Traditions are a big part of Thanksgiving


    By Kristen Taufer

    For Sara Watson, nothing says Thanksgiving like throwing a Frisbee at her family.

    “My dad came up with this crazy game and now we play it every year,” said Watson, 21, a senior from Orange, Calif., majoring in elementary education.

    The game consists of standing in lines and throwing Frisbees at each other. When players get hit they are out of the game.

    Watson”s Thanksgiving also includes turkey and stuffing, but she said it wouldn”t be the same without the Frisbee throwing.

    Thanksgiving means something different to everyone and at BYU the holiday traditions range from the usual to the completely original.

    Most students said their Turkey Day tradition is to just get together with family and eat a big dinner.

    They list no school, going home and doing nothing as the perks of the Thanksgiving Holiday.

    “It”s just nice to be with family and friends,” said TeriSue Smith, 21, a sophomore from Lehi, Utah County, majoring in dietetics.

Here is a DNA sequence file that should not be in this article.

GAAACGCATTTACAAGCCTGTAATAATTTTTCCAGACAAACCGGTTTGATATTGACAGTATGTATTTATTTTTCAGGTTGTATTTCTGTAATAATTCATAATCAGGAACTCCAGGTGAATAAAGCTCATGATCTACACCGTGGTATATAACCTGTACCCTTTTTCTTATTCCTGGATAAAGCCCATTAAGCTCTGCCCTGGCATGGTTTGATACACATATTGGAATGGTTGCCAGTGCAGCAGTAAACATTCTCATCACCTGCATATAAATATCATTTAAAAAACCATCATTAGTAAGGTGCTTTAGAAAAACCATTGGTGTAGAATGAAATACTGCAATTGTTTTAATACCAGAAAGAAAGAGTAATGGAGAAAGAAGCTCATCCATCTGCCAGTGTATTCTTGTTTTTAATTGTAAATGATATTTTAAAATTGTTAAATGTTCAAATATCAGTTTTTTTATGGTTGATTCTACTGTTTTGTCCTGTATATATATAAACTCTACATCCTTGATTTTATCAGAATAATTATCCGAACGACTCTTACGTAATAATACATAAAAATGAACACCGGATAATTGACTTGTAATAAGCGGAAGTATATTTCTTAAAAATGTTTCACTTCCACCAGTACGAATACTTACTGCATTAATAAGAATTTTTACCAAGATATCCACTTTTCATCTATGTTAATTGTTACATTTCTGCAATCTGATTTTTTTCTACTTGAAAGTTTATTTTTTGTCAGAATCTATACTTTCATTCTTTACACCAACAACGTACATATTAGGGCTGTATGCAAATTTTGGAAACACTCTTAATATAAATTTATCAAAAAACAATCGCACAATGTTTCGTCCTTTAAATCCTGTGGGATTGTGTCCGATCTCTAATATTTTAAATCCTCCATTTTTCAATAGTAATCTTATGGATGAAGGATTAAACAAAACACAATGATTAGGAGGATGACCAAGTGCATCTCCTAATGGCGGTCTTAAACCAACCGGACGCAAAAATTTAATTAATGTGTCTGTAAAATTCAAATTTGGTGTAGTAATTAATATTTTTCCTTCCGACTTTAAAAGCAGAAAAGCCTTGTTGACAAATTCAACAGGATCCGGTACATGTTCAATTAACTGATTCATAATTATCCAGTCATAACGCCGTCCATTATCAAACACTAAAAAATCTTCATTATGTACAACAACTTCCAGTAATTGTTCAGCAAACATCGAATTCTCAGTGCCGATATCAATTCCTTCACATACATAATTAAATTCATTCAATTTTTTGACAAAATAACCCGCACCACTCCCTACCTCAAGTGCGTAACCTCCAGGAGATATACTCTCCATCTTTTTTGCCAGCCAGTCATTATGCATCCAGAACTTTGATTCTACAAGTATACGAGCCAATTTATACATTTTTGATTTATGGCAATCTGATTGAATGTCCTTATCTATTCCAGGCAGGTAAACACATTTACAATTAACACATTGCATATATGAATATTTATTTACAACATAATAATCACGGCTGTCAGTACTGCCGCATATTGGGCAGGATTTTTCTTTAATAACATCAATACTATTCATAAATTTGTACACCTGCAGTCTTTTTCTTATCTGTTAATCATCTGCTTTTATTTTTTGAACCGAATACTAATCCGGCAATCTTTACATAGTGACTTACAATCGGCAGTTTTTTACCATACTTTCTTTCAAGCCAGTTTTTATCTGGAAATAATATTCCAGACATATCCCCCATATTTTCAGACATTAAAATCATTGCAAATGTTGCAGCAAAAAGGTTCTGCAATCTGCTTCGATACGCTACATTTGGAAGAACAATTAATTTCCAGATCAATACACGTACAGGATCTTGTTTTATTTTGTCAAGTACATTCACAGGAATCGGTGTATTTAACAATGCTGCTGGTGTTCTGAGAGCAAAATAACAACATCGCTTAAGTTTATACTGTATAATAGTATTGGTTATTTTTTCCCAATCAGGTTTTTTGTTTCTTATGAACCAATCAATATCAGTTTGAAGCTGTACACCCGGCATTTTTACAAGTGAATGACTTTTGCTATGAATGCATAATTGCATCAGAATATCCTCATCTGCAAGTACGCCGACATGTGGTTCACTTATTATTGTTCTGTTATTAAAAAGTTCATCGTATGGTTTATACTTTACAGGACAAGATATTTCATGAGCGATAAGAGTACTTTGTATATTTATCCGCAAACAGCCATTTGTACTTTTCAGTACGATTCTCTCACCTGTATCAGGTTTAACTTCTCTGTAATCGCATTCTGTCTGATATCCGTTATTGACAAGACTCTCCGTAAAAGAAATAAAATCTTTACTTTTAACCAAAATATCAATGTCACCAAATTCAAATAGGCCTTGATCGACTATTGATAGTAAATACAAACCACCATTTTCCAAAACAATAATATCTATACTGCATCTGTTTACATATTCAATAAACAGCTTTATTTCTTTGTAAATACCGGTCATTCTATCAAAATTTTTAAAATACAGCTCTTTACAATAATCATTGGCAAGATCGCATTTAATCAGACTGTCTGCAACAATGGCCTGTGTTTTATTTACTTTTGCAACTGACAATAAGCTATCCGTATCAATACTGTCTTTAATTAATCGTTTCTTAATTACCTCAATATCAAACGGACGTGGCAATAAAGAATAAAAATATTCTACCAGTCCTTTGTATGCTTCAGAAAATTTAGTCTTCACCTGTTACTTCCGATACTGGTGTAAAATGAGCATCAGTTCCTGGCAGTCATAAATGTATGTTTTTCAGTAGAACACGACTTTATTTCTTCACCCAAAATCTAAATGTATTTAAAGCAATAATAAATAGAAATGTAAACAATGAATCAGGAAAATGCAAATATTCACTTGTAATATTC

Another common tradition at BYU is watching a movie. Since she was little, Jonelle Crane”s family has gone to the theater every year on Thanksgiving Day.

    Crane, 19, a junior from Vasalia, Calif., majoring in human biology, said her father has always loved movies and it just became one of their traditions.

    Crane”s family also participates in a “turkey bowl” where the priesthood holders in her home ward duke it out in a friendly football match.

    Students aren”t the only ones who get into the Thanksgiving spirit with traditions.

    Matthew Richardson, an assistant professor of Church History and Doctrine, starts his family”s Thanksgiving on Nov. 1 when he brings out the “”tude tank,” a jar where family members put notes to each other or notes saying what they are thankful for.

    On Thanksgiving the jar is passed around the table and the notes are read giving everyone a chance to guess who wrote what and hear what everyone is thankful for.

    To make Thanksgiving even more focused, Christmas music cannot be played at the Richardson home until after the Thanksgiving Holiday.

    “You can”t celebrate Christmas if you don”t first celebrate Thanksgiving with the right spirit,” Richardson said.

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